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Archive for March, 2019


“Language is the roadmap of a culture. It tells you where its people come from and where they are going.” – Rita Mae Brown


Teaching Culture and English

Language and culture are inseparable, and teachers with English as an Additional language (EAL) students need to be aware of the cultural similarities and differences among the students themselves. When students learn English, or any other language for that matter, they also learn the target culture.


Why we need to value student’s languages and cultures

Language is a verbal expression of culture. It conveys our experience as people. Learning a language opens a window into the culture and customs of people.


relationship bet language and culture


Students’ native languages provide a link to their families, their history and ultimately, their identities. They use their own cultural lens to view and interpret the world.


language culture and identity


The language and culture of students shape their identities and experiences. They can also help to build engagement and relevance in student learning. When we activate students’ languages and cultures in the classroom, information becomes more relevant and meaningful, making learning more comprehensible.


How teachers can support students’ cultures and languages in the school and classroom


nurture language and culture


Students really appreciate when their teacher exhibits interest in their customs and cultural practices. For students, it means that not only is the teacher concerned with teaching English, but he is also considerate of and interested in learning about their way of life. Here are some ways to engage students’ cultures for more meaningful and interesting learning:

1. Enable students to use their mother-tongue languages in the school and classroom. Students can benefit from brainstorming and reading important background information about class topics in their mother-tongue. This can help them keep up and understand what is going on in the classroom. Similarly, teachers can also allow EAL students and their classmates who speak the same languages to discuss class concepts in their mother-tongue. This can make the learning much more meaningful for them.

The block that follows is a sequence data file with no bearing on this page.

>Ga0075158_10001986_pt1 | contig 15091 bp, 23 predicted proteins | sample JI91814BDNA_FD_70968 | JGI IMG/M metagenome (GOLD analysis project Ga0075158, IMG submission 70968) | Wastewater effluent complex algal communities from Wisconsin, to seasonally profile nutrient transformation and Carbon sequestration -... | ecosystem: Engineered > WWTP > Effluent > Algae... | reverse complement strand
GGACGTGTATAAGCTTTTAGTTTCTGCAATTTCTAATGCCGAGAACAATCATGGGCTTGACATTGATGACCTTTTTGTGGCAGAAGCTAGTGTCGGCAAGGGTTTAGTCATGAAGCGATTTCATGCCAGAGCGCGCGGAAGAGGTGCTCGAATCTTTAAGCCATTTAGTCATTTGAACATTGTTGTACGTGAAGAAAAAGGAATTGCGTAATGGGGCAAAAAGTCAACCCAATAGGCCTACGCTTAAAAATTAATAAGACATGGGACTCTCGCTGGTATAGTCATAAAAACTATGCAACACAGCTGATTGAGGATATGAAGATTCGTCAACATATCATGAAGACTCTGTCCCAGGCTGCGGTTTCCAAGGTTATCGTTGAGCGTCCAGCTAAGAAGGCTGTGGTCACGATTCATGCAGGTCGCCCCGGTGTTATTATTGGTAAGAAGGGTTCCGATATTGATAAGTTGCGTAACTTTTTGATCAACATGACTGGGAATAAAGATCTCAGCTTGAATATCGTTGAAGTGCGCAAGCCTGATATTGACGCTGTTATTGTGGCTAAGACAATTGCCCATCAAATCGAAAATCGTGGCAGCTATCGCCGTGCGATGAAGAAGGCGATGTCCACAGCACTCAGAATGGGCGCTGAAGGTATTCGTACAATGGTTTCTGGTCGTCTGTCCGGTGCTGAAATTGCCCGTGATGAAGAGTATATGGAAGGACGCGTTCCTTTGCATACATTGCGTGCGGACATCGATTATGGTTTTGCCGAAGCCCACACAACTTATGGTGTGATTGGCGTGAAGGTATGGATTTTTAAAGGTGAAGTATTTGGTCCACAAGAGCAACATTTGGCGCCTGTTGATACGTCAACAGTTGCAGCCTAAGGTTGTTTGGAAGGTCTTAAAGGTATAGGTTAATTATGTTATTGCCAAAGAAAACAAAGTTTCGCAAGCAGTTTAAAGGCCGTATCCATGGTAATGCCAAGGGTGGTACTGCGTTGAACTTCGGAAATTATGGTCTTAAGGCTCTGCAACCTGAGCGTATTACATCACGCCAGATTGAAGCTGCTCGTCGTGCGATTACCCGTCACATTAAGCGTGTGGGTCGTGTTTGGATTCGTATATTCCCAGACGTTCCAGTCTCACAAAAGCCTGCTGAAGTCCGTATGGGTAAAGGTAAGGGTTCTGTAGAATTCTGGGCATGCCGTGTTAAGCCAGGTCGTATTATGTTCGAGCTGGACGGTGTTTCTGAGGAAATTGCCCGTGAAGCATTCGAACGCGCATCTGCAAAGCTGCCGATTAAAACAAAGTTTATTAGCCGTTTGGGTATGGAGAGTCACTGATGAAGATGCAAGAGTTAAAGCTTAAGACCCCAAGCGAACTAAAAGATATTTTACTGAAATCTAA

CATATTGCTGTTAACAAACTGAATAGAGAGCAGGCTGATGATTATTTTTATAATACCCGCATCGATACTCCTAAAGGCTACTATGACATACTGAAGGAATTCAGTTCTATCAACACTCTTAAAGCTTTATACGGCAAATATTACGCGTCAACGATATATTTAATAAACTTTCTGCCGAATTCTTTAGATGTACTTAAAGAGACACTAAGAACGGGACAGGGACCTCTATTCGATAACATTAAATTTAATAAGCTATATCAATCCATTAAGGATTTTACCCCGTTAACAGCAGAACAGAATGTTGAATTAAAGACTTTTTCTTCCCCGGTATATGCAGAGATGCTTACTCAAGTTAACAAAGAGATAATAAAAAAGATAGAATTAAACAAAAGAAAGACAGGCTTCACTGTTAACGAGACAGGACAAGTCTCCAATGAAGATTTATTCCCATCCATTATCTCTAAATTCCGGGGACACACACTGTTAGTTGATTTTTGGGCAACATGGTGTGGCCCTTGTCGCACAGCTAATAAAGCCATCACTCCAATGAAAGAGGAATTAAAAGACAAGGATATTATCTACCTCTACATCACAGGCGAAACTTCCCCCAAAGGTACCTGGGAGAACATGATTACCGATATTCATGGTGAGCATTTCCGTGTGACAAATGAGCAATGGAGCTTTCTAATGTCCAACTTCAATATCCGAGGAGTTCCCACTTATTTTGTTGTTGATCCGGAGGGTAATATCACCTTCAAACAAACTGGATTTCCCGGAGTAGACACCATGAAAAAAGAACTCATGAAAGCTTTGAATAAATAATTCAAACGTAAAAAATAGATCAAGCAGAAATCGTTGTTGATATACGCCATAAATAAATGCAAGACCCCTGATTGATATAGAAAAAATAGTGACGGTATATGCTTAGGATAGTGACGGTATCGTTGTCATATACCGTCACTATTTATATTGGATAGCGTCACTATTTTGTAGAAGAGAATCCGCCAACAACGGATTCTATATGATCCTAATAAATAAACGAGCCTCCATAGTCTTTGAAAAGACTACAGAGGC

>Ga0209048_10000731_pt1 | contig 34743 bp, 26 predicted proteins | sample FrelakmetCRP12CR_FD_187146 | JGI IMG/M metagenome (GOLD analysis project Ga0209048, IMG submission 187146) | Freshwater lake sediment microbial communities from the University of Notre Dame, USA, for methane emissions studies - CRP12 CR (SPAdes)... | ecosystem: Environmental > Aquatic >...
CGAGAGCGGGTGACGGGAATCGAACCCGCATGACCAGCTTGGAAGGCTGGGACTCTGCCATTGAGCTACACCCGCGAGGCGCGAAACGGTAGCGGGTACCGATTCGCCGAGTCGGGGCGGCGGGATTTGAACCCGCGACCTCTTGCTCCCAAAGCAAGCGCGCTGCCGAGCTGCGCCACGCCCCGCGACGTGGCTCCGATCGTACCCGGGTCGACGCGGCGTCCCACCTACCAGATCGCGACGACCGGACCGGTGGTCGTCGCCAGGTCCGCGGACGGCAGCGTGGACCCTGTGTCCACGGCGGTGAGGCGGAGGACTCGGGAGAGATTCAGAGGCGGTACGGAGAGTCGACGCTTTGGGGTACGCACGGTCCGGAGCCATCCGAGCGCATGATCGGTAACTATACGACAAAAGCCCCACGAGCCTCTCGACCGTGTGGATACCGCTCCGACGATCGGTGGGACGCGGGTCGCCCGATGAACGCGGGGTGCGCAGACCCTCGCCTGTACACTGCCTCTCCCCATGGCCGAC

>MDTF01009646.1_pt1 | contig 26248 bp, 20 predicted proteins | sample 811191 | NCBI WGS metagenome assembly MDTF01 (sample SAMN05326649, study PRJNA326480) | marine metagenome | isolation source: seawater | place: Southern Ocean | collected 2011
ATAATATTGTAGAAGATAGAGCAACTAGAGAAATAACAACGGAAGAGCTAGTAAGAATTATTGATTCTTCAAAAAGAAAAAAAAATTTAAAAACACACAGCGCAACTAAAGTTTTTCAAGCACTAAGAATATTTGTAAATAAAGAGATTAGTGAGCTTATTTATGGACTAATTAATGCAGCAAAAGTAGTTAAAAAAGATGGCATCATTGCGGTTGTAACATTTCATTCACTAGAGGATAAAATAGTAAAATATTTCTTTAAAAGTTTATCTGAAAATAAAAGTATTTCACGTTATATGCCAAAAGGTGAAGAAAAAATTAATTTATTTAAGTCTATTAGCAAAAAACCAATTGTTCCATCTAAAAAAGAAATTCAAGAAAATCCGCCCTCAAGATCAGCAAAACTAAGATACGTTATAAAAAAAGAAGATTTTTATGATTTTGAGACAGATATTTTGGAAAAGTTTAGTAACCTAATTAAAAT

2. When planning lessons, build in opportunities to engage students’ prior knowledge through their own cultural perspectives. Incorporating literature into cultural literacy instruction can model language structures, connect lessons to students’ prior knowledge, develop cultural awareness by comparing their own culture with the second culture, and motivate students in their learning and using of the second language. Thus, whenever there is an opportunity to try to connect lesson content with the students’ lives, I do my best to incorporate things that I know are important to them as well as things that they are very familiar with.

For example, we are studying “The Joy Luck Club” in our class and one of the main themes is cultural differences between the mothers and daughters. The mothers grew up in China while the daughters were born and raised in America. Their mixed cultural heritage confuses their ideologies taught in the society they reside in. Our EAL students consider their own culture by individually thinking about the defining features of their culture. They are asked to share their thoughts by identifying what they think is happening and how they would handle that situation. We also demonstrate how culture can interfere with communication. They are asked to work on strategies for recognizing and handling cultural misunderstandings. These kinds of rich discussions need to be delivered in a nurturing environment where all students’ opinions and perspectives are valued by teachers who set the tone for an open and accepting classroom community.

Linking lesson content to students’ lives and culture goes a long way in building rapport as they grow to appreciate you taking an interest in learning about their culture, it breaks down cultural barriers, and it helps students stay motivated to learn.